By Shaneequa Brokenleg
As many of you know, November is Native American Heritage Month. As an Indigenous person and an enrolled citizen in my tribe, the fact that Native American Heritage Month happens in the same month as Thanksgiving is not lost on me. It’s a time when many people like to harken back to the first Thanksgiving, thinking about settlers and Indians enjoying a meal together, in some sort of romanticized version of history. It is one of our quintessential “American” holidays.
Unfortunately, those who colonized North America saw the First Peoples of the land as other and not American. In fact, the right to vote, something citizens do, was originally restricted to White-land-owning men. Native Americans were not declared citizens until 1924; and until 1957, some states still barred Native Americans from voting, whether we owned land or not.
From an Indigenous perspective, the land was never something that we “owned.” We see the land as our relative, sibling or mother; it is something that we all have to care for. Relatives aren’t something that you own. In Western culture, we often think of ourselves as being autonomous individuals and having “rights.” In Lakota culture, we think of ourselves as part of a community, being related to all of creation. We don’t think of ourselves as having “rights,” insomuch as we see ourselves as part of the family of creation and having responsibilities and obligations to that family.
We have a phrase in Lakota, “Mitakuye Oyasin,” which means “all my relatives,” “we are all related,” or “God bless all my relatives.” It’s what we say when we end a prayer. When we say “we” and “relative,” we aren’t just talking about people but about plants, animals, rocks, and all of creation. As citizens of creation, we are called to be good relatives and care for it all…to build right-relationship with all.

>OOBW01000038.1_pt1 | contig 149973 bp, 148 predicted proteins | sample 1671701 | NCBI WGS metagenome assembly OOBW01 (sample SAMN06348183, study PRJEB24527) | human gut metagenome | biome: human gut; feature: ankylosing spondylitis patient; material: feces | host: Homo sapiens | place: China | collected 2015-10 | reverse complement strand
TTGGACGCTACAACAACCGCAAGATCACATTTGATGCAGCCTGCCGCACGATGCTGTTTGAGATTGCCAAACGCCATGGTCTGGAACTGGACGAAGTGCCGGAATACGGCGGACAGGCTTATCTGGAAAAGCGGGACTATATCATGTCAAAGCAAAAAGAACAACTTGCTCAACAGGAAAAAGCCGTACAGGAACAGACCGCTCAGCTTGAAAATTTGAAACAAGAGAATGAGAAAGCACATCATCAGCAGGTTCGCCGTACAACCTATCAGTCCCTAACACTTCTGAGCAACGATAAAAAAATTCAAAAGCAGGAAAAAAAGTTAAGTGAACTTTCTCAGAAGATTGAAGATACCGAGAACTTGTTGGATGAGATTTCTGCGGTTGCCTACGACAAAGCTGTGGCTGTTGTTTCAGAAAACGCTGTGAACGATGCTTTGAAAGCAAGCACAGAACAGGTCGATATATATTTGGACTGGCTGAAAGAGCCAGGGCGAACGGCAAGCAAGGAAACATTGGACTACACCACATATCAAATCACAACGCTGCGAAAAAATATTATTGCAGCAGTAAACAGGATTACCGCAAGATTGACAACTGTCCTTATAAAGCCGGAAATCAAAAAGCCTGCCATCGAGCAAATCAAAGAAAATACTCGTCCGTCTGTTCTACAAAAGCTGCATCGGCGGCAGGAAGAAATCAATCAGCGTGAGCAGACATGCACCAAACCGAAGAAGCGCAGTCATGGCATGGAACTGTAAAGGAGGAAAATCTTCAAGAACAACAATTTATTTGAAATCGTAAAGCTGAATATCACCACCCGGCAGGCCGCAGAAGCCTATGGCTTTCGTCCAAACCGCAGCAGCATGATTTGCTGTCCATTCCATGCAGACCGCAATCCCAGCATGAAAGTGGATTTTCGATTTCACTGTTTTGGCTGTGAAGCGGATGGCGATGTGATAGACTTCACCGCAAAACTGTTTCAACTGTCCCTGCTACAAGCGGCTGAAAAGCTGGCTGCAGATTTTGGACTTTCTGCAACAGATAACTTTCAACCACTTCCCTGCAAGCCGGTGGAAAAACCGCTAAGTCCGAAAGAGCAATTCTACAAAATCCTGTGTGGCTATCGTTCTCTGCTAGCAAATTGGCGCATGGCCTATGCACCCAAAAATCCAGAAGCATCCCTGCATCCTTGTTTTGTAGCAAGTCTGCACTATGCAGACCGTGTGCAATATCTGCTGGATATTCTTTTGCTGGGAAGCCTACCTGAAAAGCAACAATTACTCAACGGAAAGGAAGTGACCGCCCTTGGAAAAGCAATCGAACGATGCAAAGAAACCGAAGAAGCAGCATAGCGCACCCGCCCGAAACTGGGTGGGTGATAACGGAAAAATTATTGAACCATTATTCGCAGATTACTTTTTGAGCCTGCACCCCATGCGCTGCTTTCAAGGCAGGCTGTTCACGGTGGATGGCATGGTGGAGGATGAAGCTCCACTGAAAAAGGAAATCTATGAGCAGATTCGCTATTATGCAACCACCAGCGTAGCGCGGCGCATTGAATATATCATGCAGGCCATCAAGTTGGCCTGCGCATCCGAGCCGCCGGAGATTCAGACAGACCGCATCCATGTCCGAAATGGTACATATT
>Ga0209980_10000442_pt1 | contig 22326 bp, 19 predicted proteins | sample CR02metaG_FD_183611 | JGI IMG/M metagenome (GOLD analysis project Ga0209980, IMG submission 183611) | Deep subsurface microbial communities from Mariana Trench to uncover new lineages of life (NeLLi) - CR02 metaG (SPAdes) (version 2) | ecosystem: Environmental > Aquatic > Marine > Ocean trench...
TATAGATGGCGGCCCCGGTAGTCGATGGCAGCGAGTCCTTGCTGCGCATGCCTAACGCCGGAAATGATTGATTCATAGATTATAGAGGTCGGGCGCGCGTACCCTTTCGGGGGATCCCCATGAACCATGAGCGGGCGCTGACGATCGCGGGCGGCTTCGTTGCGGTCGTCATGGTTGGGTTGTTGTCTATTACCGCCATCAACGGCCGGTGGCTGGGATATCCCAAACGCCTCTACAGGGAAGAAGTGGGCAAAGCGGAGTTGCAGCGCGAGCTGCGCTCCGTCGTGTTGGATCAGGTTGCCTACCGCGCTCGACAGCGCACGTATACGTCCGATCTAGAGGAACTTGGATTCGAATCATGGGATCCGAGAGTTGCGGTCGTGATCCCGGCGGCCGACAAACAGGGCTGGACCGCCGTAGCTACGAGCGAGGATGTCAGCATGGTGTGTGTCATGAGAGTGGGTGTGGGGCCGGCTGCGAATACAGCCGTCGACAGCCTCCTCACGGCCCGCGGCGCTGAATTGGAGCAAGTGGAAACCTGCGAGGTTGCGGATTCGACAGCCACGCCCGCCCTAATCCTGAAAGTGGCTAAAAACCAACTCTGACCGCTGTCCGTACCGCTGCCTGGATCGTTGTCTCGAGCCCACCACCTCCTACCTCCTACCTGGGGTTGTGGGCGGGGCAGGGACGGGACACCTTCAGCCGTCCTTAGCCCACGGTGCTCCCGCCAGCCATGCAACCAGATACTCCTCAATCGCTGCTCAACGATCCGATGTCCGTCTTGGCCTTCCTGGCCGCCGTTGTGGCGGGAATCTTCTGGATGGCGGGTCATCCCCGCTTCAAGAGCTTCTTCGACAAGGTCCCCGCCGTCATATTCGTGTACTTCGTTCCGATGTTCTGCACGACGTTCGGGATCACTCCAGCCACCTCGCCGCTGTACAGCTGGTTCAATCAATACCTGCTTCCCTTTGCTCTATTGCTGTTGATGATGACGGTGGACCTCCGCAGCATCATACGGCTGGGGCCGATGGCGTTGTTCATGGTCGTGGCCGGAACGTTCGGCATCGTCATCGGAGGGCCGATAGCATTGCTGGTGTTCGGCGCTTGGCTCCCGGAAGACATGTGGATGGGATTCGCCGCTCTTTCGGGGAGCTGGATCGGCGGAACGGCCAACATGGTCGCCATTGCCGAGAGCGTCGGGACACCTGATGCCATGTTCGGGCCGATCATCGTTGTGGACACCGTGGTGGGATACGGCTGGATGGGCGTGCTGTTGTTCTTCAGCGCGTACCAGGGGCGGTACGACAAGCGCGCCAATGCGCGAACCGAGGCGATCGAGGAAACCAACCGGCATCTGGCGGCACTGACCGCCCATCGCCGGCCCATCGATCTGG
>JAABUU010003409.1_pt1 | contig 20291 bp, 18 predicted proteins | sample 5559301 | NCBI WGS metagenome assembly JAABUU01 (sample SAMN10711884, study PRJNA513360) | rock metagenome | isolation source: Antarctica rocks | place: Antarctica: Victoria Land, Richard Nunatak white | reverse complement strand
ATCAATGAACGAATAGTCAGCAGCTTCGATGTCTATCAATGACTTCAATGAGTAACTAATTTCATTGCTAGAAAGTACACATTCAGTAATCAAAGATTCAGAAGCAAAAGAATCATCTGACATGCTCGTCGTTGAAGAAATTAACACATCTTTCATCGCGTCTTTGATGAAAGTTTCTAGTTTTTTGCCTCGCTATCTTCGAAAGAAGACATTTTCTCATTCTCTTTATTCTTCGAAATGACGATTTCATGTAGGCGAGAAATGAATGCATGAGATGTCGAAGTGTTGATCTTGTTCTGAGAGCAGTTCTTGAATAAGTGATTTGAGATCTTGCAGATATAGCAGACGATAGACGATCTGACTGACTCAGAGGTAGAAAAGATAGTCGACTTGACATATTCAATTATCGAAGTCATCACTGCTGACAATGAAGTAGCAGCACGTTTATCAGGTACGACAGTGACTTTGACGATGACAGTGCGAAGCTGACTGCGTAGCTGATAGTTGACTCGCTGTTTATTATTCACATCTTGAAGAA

God sent her son, Jesus, to show us how to be a good relative, how to build that right-relationship. Throughout his ministry, that is what Jesus was doing. Building relationship, bringing reconciliation, bringing healing, and calling us back into that sacred relationship, of love…as relatives, as family, and as interconnected citizens of creation. Jesus fed folks, physically, emotionally, and spiritually. That is certainly something to be thankful for.
Thanksgiving is important, gratitude is important, and generosity is important. In fact, in Lakota (and most Indigenous) cultures, one’s wealth is not measured by how much one owns or has, but rather by how much they can give away. Wouldn’t our world be such a better place if we were all so wealthy that we only kept what we needed and gave the rest away? Wouldn’t our world be a better place if we focused more on our obligations and responsibilities to one another as relatives in the family of creation? This Thanksgiving, I encourage us to follow Jesus’ example by reconciling, building relationships, and sharing a meal with those who live, play, pray, and love differently than you do. Mitakuye Oyasin.
The Rev. Isaiah “Shaneequa” Brokenleg is the staff officer for racial reconciliation at The Episcopal Church and the associate rector at Church of the Good Shepherd in South Dakota.